NEW YORK -- On a day when IBM loudly unveiled its new z10 mainframe, described by one excited IBM spokesperson as a "commercial supercomputer," it quietly squeezed in a few upgrades to show its DS8000 high-end storage system is still alive and kicking.
The DS8000 and its smaller counterpart, the DS6000, have been the subject of much speculation in the storage industry, particularly over the last few months. A storage portfolio refresh earlier this month, which didn't mention the arrays, was accompanied by open speculation from competitors that the products had been discontinued.
In the mainframe world, at least, the DS8000 is being updated because several features of the new z10 require it. The DS8000 will begin supporting larger volume sizes of 223 GB, up from 54 GB, in accordance with boosted volume sizes on the mainframe platform. Also new for the DS8000 in z10 environments are more granular failover and efficient data resynchronization between mirrored systems. Customers can now failover individual volumes, rather than an entire array, and the DS8000 will resynchronize only new or changed data between mirrored systems instead of resynchronizing the entire array.
Another storage update that accompanied the z10 release was integration between the
Features still missing
However, features that have been discussed since a relatively lukewarm update to the high-end storage systems last October still haven't arrived. These include flexible logical LPARs and features IBM competitors have, such as thin provisioning and support for solid-state disk drives.
"We need to do more," Andrews said. "The challenge for us has been the breadth of our portfolio, and where we've chosen to allocate resources." Andrews said IBM has been more focused on lower end and midrange disk array offerings like the DS3000 series from LSI Corp. over the past year.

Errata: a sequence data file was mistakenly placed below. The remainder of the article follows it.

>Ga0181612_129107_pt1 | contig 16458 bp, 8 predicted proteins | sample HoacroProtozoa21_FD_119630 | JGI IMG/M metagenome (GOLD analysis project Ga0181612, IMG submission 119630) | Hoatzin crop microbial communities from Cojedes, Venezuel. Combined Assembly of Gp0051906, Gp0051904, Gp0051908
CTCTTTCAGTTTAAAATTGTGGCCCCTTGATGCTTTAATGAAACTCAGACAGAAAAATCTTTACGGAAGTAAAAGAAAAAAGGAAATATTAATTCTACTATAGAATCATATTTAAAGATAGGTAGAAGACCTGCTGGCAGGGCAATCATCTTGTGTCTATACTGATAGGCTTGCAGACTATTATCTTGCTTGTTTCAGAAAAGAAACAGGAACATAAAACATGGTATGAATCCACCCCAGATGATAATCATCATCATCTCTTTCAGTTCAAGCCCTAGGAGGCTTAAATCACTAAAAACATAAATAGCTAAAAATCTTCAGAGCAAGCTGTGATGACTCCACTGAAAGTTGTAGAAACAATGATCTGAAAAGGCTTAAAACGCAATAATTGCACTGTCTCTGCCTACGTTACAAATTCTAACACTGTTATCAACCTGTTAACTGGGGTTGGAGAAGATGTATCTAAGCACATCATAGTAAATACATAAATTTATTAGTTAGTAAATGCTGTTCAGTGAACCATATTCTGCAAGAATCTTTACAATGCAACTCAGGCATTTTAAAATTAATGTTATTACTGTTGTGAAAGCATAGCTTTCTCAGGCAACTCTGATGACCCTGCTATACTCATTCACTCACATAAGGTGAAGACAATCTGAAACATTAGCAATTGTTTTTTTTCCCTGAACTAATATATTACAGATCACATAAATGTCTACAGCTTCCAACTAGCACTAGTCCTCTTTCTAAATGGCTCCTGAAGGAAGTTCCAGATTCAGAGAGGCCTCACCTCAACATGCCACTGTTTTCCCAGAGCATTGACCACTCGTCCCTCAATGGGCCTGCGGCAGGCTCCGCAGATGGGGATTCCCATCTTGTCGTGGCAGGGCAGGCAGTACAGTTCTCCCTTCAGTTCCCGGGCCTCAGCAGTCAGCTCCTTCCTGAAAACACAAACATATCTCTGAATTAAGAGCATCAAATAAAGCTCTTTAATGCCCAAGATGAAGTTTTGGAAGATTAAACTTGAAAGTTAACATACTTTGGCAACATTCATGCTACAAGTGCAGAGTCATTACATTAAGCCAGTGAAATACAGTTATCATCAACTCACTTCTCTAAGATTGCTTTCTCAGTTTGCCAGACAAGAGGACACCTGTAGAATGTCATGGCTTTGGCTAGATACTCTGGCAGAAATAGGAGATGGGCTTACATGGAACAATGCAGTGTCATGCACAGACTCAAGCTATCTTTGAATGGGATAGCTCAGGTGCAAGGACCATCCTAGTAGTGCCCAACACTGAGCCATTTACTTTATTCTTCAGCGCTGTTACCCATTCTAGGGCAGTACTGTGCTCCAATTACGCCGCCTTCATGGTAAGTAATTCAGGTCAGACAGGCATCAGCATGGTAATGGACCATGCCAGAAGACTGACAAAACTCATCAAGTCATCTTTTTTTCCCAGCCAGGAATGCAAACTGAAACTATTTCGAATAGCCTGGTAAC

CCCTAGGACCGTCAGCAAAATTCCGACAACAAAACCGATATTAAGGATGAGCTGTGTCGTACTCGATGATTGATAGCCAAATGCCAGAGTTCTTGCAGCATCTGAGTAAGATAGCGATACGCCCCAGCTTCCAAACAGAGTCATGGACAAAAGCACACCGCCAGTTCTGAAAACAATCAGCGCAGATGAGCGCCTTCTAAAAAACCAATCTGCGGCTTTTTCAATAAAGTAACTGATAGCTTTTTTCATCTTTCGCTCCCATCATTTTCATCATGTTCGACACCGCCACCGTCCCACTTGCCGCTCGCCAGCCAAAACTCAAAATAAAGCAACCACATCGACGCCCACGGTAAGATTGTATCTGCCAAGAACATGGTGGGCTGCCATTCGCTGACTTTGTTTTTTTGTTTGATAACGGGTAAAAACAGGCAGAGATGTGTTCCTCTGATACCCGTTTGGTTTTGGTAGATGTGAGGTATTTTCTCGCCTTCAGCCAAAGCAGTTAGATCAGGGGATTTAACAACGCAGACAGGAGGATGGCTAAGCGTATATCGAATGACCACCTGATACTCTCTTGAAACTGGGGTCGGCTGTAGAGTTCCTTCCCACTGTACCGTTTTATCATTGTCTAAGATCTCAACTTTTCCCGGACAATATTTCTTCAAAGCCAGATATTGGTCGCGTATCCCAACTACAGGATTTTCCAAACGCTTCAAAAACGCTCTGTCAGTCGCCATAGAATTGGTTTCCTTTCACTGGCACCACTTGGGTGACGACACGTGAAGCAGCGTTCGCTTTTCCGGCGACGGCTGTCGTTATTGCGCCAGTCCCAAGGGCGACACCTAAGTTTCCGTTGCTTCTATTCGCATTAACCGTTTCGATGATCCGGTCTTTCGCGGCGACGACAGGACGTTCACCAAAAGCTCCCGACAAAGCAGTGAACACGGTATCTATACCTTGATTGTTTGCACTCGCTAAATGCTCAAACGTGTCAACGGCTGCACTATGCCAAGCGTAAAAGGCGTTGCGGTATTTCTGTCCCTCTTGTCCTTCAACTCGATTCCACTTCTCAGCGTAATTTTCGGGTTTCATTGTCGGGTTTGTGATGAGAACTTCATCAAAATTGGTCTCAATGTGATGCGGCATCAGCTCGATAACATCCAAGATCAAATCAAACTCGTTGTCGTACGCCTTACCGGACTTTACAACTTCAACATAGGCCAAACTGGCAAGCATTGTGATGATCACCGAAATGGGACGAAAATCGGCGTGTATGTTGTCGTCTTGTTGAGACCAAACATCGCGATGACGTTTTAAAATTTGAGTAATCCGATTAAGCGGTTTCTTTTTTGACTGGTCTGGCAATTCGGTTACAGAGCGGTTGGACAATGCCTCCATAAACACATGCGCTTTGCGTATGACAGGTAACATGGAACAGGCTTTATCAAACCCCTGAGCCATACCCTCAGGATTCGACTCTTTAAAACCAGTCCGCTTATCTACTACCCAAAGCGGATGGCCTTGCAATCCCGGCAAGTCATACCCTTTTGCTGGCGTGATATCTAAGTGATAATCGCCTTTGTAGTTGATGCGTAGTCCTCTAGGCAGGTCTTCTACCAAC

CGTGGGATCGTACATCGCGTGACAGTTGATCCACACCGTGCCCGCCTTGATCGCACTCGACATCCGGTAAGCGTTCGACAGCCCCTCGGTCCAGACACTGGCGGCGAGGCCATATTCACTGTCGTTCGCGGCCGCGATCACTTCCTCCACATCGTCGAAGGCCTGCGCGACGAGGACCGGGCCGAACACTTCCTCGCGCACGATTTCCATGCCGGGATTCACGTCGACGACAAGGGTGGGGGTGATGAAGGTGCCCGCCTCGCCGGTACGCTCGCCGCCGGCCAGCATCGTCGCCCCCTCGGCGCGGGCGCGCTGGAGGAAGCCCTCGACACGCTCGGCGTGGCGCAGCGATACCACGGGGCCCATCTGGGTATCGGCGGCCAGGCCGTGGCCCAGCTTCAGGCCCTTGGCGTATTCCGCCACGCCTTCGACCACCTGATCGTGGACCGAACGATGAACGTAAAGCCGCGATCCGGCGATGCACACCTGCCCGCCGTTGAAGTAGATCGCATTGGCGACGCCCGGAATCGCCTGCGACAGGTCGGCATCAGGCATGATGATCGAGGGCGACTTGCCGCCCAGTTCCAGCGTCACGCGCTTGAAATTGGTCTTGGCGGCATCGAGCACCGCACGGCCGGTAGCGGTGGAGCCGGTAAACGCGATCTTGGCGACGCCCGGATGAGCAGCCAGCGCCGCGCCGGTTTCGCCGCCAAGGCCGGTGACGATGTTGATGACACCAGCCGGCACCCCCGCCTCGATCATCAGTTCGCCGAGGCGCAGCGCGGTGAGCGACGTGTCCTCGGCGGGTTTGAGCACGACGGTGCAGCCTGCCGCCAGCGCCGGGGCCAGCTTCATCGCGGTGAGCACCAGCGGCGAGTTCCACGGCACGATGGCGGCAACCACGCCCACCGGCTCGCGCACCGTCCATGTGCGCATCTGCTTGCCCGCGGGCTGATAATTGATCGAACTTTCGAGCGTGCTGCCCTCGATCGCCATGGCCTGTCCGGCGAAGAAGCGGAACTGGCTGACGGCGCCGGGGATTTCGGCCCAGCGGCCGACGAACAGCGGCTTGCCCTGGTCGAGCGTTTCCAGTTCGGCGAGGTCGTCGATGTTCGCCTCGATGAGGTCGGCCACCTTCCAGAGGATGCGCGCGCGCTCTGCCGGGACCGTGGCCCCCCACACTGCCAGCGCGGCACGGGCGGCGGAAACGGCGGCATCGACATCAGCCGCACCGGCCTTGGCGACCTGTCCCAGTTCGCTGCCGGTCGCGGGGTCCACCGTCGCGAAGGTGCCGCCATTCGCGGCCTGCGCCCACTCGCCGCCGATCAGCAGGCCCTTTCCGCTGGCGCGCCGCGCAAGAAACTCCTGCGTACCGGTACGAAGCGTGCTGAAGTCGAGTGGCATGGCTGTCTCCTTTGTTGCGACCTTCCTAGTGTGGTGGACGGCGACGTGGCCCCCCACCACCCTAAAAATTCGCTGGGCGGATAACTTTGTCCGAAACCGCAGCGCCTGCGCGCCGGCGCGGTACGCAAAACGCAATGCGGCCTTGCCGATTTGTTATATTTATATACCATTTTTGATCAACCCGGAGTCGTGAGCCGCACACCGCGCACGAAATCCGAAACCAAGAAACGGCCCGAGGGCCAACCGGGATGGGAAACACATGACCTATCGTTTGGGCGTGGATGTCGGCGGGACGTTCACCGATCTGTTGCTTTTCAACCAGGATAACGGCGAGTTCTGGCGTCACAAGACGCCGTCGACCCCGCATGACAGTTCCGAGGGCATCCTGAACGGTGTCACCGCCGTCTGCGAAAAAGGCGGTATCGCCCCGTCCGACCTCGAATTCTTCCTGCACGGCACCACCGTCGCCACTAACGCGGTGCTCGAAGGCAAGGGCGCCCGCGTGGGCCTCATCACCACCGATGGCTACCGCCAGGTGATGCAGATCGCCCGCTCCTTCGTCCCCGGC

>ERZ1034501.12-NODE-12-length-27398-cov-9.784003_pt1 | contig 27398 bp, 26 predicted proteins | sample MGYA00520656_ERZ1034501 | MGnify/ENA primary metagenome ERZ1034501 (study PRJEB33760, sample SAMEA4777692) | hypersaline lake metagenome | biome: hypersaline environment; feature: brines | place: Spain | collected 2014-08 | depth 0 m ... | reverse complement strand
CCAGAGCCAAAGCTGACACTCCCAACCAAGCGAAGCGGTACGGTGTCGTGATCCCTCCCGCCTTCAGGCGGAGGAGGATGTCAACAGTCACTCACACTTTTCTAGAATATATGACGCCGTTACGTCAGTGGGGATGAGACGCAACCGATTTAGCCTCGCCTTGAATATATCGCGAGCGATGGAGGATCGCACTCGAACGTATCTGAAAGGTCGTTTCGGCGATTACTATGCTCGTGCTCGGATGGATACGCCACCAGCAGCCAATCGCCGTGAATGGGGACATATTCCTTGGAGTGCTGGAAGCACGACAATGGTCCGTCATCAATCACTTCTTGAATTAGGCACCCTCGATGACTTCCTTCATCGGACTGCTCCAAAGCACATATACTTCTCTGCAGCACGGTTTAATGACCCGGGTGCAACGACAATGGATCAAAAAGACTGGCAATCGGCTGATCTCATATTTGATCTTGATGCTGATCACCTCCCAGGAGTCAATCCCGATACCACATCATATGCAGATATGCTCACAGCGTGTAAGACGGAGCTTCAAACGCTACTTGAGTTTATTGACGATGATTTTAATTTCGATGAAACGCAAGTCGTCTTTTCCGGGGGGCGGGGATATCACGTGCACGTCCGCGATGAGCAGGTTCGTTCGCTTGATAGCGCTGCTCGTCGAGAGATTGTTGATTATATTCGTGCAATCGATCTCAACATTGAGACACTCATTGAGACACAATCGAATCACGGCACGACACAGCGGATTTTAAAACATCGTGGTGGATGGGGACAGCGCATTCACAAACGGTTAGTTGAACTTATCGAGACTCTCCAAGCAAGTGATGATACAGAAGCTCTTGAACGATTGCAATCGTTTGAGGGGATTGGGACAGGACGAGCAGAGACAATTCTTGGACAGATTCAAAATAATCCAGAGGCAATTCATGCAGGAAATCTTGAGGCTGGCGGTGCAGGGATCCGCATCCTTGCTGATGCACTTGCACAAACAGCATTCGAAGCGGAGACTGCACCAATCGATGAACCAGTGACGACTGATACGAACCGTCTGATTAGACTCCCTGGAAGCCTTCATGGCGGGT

However, he confirmed IBM is working on thin provisioning and more granular partitioning for the arrays. "We've had a DS8000 announcement just about every quarter for the last year," he pointed out. Another is slated for next quarter, though Andrews declined to comment on whether that would include thin provisioning.
"There are always lots of things you can work on and some of them will become compelling technologies right away, and others won't for at least two years. The important thing to us is not to be ahead of EMC and HDS, but to be ahead of our customers and what they're moving toward as a group."
Andrews did admit IBM has seen a demand for thin provisioning from customers. "I think this year is when we need it," he said.
IBM sees no solid need for solid-state drives
Meanwhile, he downplayed rival EMC Corp.'s introduction of solid-state disk drives to its Symmetrix disk arrays in January. Like Hitachi Data Systems (HDS), which responded to the move by saying there's not yet a market for the technology, IBM doesn't see solid-state drives as the answer to power or cooling, or performance issues in high-end arrays. To drive down cooling costs and free up space on Tier 1 storage, IBM is still going to be "pushing tape forward" as the way to go, Andrews said.
Some have speculated that IP from the acquisition of clustered storage startup XIV Ltd. last month could be injected into the DS8000 to give it a facelift. Others have speculated that IBM will push the DS8000 aside in favor of the clustered system for high-capacity, high-performance storage. But Andrews said there are reasons to keep the DS8000, such as its mirroring features and a performance profile suited to transactional processing, rather than the archival and file-sharing applications IBM is planning for XIV. "Five years down the road, might we integrate some capabilities and features? We might," he said. "But XIV was built to fill in a 'white space' in the market where we didn't have an offering, not to replace something we already have."
This isn't the first time IBM has promised more for the DS8000. Still, Illuminata Inc. analyst John Webster said he has no doubt IBM will keep its promises when it comes to developing the arrays. "Right now, all you're seeing of the intersection between their long-term vision and their high-end storage is the incremental updates from the mainframe perspective," he said. "But I think there will be more."